“Our teen residents are intimately involved with the process of growing the food they eat, in our gardens and greenhouses. It’s the first step toward reversing a national epidemic of disconnection from the source of what we eat.”
—Jamison Monroe Jr., Newport Academy Founder and CEO
The Impact of Stress on Digestion
Stress can prevent the body from effectively digesting and using nutrients, even if you’re eating food that’s good for you. Therefore, make sure the prep time is relaxed. “Build in enough time to make sure the preparation process is pleasurable and you don’t sit down at the table feeling stressed and rushed,” says Dr. Rachel Fortune, Medical Director at Newport Academy.
“Stress inhibits and interferes with every aspect of digestive functioning and with the efficient use of nutrients. Stressed-out people can’t make very good biological use of even the most healthy diets.”—James S. Gordon, founder of the Center for Mind-Body Medicine and a former researcher at the National Institute of Mental Health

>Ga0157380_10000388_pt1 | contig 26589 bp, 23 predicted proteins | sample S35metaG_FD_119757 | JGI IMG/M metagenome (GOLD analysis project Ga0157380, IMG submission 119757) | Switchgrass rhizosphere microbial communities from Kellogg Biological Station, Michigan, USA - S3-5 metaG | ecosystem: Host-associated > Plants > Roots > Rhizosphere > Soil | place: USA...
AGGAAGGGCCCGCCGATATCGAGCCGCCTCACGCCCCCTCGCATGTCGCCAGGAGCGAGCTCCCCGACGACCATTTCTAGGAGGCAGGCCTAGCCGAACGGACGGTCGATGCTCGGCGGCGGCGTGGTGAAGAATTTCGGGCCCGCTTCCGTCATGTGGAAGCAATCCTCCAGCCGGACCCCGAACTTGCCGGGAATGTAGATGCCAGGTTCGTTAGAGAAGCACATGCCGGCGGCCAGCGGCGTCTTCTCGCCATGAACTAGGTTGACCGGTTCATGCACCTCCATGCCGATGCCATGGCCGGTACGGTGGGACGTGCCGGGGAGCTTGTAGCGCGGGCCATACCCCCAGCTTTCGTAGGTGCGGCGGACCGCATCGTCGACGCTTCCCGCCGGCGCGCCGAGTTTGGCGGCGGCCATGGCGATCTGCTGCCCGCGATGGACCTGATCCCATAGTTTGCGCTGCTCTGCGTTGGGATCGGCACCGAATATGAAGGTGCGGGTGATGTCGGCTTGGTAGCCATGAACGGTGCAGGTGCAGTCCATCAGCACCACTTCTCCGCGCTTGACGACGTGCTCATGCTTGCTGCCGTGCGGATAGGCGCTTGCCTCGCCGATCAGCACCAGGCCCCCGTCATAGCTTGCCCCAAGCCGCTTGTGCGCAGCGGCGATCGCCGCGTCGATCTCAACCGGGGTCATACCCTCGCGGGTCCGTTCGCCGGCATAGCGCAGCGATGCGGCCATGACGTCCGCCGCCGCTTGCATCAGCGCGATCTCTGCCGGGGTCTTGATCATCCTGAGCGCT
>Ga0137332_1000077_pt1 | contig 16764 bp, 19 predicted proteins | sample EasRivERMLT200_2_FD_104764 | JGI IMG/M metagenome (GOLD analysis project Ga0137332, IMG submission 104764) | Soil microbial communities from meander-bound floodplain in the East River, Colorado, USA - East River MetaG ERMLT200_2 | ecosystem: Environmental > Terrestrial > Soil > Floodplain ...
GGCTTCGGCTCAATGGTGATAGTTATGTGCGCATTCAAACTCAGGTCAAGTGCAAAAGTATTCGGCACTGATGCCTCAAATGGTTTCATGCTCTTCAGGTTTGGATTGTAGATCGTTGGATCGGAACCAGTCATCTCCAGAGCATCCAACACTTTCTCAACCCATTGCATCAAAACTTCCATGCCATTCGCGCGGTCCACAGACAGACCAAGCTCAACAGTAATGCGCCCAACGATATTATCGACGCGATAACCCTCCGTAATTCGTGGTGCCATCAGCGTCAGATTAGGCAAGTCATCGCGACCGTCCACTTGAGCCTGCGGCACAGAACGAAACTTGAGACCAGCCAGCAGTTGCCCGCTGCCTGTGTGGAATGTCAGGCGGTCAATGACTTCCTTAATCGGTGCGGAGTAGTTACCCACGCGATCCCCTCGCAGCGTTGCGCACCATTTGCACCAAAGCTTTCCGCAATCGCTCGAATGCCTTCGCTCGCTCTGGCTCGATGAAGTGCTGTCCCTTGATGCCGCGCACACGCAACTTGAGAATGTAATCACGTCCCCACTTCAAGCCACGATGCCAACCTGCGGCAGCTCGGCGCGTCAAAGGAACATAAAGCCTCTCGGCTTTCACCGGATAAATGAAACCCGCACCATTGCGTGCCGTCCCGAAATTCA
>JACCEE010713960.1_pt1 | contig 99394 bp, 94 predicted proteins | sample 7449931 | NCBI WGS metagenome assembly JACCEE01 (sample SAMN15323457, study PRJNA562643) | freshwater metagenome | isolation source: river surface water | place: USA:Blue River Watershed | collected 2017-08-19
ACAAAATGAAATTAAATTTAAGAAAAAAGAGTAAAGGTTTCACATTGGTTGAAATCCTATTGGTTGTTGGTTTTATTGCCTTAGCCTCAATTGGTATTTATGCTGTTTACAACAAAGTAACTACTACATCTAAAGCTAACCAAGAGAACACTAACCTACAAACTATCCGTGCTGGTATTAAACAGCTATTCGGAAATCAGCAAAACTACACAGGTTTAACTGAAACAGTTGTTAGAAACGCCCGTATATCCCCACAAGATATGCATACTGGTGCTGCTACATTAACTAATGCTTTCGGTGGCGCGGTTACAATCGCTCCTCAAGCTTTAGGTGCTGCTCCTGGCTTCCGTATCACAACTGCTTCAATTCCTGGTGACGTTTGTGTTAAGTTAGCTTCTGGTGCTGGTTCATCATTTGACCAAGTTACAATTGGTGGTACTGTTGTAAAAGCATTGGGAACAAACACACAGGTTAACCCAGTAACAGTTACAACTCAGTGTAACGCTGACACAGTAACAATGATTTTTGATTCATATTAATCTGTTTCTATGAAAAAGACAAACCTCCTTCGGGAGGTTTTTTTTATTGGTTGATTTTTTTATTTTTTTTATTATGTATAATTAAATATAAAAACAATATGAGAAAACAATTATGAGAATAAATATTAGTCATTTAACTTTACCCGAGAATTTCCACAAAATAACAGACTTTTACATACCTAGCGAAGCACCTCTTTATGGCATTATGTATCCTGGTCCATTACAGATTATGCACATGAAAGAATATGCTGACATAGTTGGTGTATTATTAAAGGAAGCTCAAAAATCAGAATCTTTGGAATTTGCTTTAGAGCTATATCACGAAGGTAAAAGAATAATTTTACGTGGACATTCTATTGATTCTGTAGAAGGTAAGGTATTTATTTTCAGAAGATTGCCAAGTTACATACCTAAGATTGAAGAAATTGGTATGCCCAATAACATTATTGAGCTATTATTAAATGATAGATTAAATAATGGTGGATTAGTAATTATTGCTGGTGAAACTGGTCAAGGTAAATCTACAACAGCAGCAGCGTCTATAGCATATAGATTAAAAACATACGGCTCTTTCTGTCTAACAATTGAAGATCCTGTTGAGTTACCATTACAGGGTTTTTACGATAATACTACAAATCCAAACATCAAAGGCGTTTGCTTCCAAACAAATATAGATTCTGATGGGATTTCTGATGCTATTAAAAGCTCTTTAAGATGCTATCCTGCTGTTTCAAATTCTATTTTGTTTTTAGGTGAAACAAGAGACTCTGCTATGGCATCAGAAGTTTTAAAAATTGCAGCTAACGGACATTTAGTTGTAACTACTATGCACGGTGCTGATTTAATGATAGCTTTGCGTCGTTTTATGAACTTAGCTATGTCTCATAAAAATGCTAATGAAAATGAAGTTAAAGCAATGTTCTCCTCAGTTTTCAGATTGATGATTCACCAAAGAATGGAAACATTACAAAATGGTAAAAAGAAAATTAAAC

Finally, to help your body make the most of the nutrients you’re taking in, try this practice of mindful eating from Jeffrey Zurofsky, acclaimed restaurateur and advisor for Newport Academy’s culinary and nutrition programs. Here’s how to do it:
Mindful Eating Practice
- Once you sit down, take a minute to pause before you dig in.
- Think about where the food came from, where it grew, and who helped it get to your plate.
- Observe the colors, details, and aroma of what you’re about to eat.
- Chew each bite slowly, bringing your attention to the taste and texture of what you’re eating.
- Give thanks, verbally or internally, for the pleasure and nutrients you are receiving.
If you are in need of support don’t hesitate to reach out for professional support. You are not alone.